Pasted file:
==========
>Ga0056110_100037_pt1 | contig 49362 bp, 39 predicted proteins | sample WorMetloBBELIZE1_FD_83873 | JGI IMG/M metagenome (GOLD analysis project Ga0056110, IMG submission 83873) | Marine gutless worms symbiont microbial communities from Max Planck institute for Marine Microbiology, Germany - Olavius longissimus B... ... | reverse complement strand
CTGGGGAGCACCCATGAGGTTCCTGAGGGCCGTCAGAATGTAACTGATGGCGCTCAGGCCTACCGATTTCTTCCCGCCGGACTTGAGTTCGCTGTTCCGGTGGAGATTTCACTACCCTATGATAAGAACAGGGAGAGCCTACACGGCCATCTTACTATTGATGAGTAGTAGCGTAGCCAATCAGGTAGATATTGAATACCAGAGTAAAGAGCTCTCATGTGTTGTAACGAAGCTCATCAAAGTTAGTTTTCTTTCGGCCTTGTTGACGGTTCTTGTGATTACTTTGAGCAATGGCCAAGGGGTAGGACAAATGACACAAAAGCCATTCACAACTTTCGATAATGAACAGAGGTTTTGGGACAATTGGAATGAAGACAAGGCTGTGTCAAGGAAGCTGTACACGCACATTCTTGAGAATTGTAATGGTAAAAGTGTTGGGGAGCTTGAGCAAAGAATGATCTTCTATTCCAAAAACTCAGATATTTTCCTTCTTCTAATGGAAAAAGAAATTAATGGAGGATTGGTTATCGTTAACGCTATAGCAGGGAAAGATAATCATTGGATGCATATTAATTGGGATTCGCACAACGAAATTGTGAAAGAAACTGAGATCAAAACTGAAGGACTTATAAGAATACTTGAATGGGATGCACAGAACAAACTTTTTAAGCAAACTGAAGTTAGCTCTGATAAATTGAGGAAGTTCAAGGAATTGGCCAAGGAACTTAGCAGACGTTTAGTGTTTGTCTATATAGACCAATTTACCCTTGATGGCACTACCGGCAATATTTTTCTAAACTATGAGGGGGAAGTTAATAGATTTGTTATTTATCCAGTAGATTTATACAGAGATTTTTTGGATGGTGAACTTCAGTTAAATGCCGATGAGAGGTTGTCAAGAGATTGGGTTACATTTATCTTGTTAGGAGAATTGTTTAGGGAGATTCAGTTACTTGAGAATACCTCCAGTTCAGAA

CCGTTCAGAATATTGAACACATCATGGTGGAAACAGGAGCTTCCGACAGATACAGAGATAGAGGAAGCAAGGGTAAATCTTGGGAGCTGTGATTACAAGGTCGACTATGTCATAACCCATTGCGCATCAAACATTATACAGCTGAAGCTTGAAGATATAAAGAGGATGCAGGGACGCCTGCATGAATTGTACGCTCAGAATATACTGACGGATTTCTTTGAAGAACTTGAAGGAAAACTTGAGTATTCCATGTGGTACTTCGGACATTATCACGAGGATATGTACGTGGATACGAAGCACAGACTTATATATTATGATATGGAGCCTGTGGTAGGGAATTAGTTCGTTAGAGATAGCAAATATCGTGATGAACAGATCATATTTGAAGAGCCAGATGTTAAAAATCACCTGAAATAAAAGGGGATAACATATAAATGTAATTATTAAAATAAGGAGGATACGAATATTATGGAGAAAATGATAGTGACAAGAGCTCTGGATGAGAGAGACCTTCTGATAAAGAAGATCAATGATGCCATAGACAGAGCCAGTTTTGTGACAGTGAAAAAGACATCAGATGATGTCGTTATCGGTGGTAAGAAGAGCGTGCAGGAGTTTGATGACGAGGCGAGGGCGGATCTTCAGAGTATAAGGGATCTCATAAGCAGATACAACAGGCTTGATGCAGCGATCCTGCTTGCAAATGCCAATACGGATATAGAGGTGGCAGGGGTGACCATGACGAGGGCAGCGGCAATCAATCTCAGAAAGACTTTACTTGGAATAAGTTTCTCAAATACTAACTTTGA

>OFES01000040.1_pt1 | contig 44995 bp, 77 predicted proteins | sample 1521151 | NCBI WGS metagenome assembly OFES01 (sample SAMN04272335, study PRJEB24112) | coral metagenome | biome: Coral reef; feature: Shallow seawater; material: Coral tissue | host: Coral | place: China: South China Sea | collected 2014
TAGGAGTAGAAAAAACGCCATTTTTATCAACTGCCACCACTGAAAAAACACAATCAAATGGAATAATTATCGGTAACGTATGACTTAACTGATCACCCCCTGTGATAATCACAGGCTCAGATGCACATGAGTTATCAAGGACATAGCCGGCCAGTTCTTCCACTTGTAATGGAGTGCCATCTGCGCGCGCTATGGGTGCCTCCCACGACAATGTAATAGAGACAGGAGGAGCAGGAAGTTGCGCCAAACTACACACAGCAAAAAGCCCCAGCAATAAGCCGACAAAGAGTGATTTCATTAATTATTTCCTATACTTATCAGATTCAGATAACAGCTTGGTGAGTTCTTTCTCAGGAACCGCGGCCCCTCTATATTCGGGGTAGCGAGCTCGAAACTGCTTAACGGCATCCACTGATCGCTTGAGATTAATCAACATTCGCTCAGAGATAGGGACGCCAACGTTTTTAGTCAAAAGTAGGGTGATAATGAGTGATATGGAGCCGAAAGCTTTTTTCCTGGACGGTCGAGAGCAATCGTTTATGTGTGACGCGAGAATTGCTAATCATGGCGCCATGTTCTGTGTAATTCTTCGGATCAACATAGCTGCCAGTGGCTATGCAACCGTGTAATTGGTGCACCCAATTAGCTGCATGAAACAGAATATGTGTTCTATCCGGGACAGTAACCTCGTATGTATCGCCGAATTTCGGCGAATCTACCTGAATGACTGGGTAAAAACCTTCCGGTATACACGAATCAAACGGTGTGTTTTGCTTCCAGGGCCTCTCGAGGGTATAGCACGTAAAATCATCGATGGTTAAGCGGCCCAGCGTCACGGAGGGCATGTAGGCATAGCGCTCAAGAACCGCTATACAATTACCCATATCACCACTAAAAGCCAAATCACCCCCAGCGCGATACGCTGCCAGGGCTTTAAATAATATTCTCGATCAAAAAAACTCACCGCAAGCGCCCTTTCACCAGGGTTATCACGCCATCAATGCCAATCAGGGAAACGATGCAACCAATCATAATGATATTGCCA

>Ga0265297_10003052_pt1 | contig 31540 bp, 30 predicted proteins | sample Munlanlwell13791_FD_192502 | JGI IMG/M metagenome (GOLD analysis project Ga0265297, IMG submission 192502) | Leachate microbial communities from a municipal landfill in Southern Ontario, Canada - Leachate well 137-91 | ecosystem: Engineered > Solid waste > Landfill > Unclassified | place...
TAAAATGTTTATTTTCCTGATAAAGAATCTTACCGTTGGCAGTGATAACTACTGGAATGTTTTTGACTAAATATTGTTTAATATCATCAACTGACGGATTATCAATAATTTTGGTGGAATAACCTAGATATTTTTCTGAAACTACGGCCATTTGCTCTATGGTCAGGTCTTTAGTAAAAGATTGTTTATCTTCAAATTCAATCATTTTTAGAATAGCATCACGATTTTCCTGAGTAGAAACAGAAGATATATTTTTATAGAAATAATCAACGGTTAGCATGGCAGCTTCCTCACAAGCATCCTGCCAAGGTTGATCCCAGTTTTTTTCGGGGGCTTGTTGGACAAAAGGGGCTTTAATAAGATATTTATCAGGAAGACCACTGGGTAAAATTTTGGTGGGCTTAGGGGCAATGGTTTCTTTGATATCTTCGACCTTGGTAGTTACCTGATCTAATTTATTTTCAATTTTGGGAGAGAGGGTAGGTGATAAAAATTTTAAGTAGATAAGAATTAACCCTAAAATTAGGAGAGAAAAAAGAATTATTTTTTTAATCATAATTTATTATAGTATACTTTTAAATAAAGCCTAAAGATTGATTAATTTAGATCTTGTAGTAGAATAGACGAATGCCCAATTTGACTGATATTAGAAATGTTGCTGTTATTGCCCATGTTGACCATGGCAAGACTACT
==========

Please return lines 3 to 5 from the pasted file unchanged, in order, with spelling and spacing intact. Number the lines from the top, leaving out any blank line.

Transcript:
CCGTTCAGAATATTGAACACATCATGGTGGAAACAGGAGCTTCCGACAGATACAGAGATAGAGGAAGCAAGGGTAAATCTTGGGAGCTGTGATTACAAGGTCGACTATGTCATAACCCATTGCGCATCAAACATTATACAGCTGAAGCTTGAAGATATAAAGAGGATGCAGGGACGCCTGCATGAATTGTACGCTCAGAATATACTGACGGATTTCTTTGAAGAACTTGAAGGAAAACTTGAGTATTCCATGTGGTACTTCGGACATTATCACGAGGATATGTACGTGGATACGAAGCACAGACTTATATATTATGATATGGAGCCTGTGGTAGGGAATTAGTTCGTTAGAGATAGCAAATATCGTGATGAACAGATCATATTTGAAGAGCCAGATGTTAAAAATCACCTGAAATAAAAGGGGATAACATATAAATGTAATTATTAAAATAAGGAGGATACGAATATTATGGAGAAAATGATAGTGACAAGAGCTCTGGATGAGAGAGACCTTCTGATAAAGAAGATCAATGATGCCATAGACAGAGCCAGTTTTGTGACAGTGAAAAAGACATCAGATGATGTCGTTATCGGTGGTAAGAAGAGCGTGCAGGAGTTTGATGACGAGGCGAGGGCGGATCTTCAGAGTATAAGGGATCTCATAAGCAGATACAACAGGCTTGATGCAGCGATCCTGCTTGCAAATGCCAATACGGATATAGAGGTGGCAGGGGTGACCATGACGAGGGCAGCGGCAATCAATCTCAGAAAGACTTTACTTGGAATAAGTTTCTCAAATACTAACTTTGA

>OFES01000040.1_pt1 | contig 44995 bp, 77 predicted proteins | sample 1521151 | NCBI WGS metagenome assembly OFES01 (sample SAMN04272335, study PRJEB24112) | coral metagenome | biome: Coral reef; feature: Shallow seawater; material: Coral tissue | host: Coral | place: China: South China Sea | collected 2014
TAGGAGTAGAAAAAACGCCATTTTTATCAACTGCCACCACTGAAAAAACACAATCAAATGGAATAATTATCGGTAACGTATGACTTAACTGATCACCCCCTGTGATAATCACAGGCTCAGATGCACATGAGTTATCAAGGACATAGCCGGCCAGTTCTTCCACTTGTAATGGAGTGCCATCTGCGCGCGCTATGGGTGCCTCCCACGACAATGTAATAGAGACAGGAGGAGCAGGAAGTTGCGCCAAACTACACACAGCAAAAAGCCCCAGCAATAAGCCGACAAAGAGTGATTTCATTAATTATTTCCTATACTTATCAGATTCAGATAACAGCTTGGTGAGTTCTTTCTCAGGAACCGCGGCCCCTCTATATTCGGGGTAGCGAGCTCGAAACTGCTTAACGGCATCCACTGATCGCTTGAGATTAATCAACATTCGCTCAGAGATAGGGACGCCAACGTTTTTAGTCAAAAGTAGGGTGATAATGAGTGATATGGAGCCGAAAGCTTTTTTCCTGGACGGTCGAGAGCAATCGTTTATGTGTGACGCGAGAATTGCTAATCATGGCGCCATGTTCTGTGTAATTCTTCGGATCAACATAGCTGCCAGTGGCTATGCAACCGTGTAATTGGTGCACCCAATTAGCTGCATGAAACAGAATATGTGTTCTATCCGGGACAGTAACCTCGTATGTATCGCCGAATTTCGGCGAATCTACCTGAATGACTGGGTAAAAACCTTCCGGTATACACGAATCAAACGGTGTGTTTTGCTTCCAGGGCCTCTCGAGGGTATAGCACGTAAAATCATCGATGGTTAAGCGGCCCAGCGTCACGGAGGGCATGTAGGCATAGCGCTCAAGAACCGCTATACAATTACCCATATCACCACTAAAAGCCAAATCACCCCCAGCGCGATACGCTGCCAGGGCTTTAAATAATATTCTCGATCAAAAAAACTCACCGCAAGCGCCCTTTCACCAGGGTTATCACGCCATCAATGCCAATCAGGGAAACGATGCAACCAATCATAATGATATTGCCA